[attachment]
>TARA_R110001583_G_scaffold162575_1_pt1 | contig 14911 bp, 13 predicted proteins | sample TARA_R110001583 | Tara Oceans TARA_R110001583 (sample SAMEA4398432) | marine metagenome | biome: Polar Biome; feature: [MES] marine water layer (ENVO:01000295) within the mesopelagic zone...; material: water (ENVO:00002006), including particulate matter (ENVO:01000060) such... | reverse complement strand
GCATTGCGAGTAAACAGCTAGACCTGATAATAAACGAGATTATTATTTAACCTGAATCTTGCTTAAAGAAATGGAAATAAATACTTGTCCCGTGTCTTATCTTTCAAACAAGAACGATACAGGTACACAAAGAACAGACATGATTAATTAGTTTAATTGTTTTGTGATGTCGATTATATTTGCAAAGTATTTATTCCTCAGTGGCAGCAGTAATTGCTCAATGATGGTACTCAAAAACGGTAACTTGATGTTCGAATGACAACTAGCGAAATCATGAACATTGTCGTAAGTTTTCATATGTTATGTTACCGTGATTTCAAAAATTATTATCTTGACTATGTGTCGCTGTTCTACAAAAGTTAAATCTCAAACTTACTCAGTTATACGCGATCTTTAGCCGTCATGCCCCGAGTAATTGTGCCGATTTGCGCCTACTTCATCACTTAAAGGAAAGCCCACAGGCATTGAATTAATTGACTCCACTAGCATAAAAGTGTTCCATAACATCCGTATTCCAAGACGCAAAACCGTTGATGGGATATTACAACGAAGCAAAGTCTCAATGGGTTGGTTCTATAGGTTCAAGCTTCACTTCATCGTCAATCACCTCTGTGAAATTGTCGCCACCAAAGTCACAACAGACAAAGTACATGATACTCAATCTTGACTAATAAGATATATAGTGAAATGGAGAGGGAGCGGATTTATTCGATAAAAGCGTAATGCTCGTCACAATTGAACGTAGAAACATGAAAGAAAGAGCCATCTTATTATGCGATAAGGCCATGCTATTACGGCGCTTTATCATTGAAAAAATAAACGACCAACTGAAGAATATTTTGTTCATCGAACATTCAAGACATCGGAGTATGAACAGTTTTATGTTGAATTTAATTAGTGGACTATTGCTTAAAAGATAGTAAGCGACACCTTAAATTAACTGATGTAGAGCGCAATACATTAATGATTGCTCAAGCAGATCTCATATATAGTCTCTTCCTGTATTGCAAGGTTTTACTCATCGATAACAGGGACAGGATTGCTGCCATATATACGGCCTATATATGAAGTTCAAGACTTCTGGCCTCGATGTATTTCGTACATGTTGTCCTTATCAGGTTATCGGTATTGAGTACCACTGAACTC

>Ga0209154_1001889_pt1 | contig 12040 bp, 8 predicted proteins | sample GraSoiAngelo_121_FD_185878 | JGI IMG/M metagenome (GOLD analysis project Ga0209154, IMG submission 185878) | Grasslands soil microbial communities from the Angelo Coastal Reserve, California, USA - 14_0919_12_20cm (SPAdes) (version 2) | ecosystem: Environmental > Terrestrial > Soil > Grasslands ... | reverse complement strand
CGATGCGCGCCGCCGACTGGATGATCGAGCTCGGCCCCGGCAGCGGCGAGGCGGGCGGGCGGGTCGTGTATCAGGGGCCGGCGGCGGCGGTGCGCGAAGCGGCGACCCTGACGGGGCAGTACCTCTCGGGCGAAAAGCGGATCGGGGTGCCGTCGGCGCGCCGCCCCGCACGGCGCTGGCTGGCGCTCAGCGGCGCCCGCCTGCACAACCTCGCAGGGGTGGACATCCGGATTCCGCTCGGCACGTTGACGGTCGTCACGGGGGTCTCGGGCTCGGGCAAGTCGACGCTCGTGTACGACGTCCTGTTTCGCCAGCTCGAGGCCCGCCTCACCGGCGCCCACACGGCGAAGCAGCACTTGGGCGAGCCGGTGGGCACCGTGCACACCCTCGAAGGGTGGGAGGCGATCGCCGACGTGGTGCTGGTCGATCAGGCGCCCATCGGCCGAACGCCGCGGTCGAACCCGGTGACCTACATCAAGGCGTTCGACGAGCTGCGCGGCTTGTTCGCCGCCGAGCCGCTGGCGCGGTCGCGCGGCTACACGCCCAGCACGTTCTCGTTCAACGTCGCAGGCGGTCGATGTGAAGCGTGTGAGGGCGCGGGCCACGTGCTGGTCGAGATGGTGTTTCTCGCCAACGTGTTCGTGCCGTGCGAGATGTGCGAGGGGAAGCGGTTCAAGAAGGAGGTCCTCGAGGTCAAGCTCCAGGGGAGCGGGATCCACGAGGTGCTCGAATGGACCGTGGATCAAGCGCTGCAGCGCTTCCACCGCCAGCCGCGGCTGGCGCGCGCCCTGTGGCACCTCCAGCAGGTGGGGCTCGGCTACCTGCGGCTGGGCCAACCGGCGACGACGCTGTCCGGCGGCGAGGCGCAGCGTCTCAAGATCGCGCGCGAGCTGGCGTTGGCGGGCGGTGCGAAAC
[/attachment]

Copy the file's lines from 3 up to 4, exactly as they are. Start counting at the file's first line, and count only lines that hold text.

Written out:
>Ga0209154_1001889_pt1 | contig 12040 bp, 8 predicted proteins | sample GraSoiAngelo_121_FD_185878 | JGI IMG/M metagenome (GOLD analysis project Ga0209154, IMG submission 185878) | Grasslands soil microbial communities from the Angelo Coastal Reserve, California, USA - 14_0919_12_20cm (SPAdes) (version 2) | ecosystem: Environmental > Terrestrial > Soil > Grasslands ... | reverse complement strand
CGATGCGCGCCGCCGACTGGATGATCGAGCTCGGCCCCGGCAGCGGCGAGGCGGGCGGGCGGGTCGTGTATCAGGGGCCGGCGGCGGCGGTGCGCGAAGCGGCGACCCTGACGGGGCAGTACCTCTCGGGCGAAAAGCGGATCGGGGTGCCGTCGGCGCGCCGCCCCGCACGGCGCTGGCTGGCGCTCAGCGGCGCCCGCCTGCACAACCTCGCAGGGGTGGACATCCGGATTCCGCTCGGCACGTTGACGGTCGTCACGGGGGTCTCGGGCTCGGGCAAGTCGACGCTCGTGTACGACGTCCTGTTTCGCCAGCTCGAGGCCCGCCTCACCGGCGCCCACACGGCGAAGCAGCACTTGGGCGAGCCGGTGGGCACCGTGCACACCCTCGAAGGGTGGGAGGCGATCGCCGACGTGGTGCTGGTCGATCAGGCGCCCATCGGCCGAACGCCGCGGTCGAACCCGGTGACCTACATCAAGGCGTTCGACGAGCTGCGCGGCTTGTTCGCCGCCGAGCCGCTGGCGCGGTCGCGCGGCTACACGCCCAGCACGTTCTCGTTCAACGTCGCAGGCGGTCGATGTGAAGCGTGTGAGGGCGCGGGCCACGTGCTGGTCGAGATGGTGTTTCTCGCCAACGTGTTCGTGCCGTGCGAGATGTGCGAGGGGAAGCGGTTCAAGAAGGAGGTCCTCGAGGTCAAGCTCCAGGGGAGCGGGATCCACGAGGTGCTCGAATGGACCGTGGATCAAGCGCTGCAGCGCTTCCACCGCCAGCCGCGGCTGGCGCGCGCCCTGTGGCACCTCCAGCAGGTGGGGCTCGGCTACCTGCGGCTGGGCCAACCGGCGACGACGCTGTCCGGCGGCGAGGCGCAGCGTCTCAAGATCGCGCGCGAGCTGGCGTTGGCGGGCGGTGCGAAAC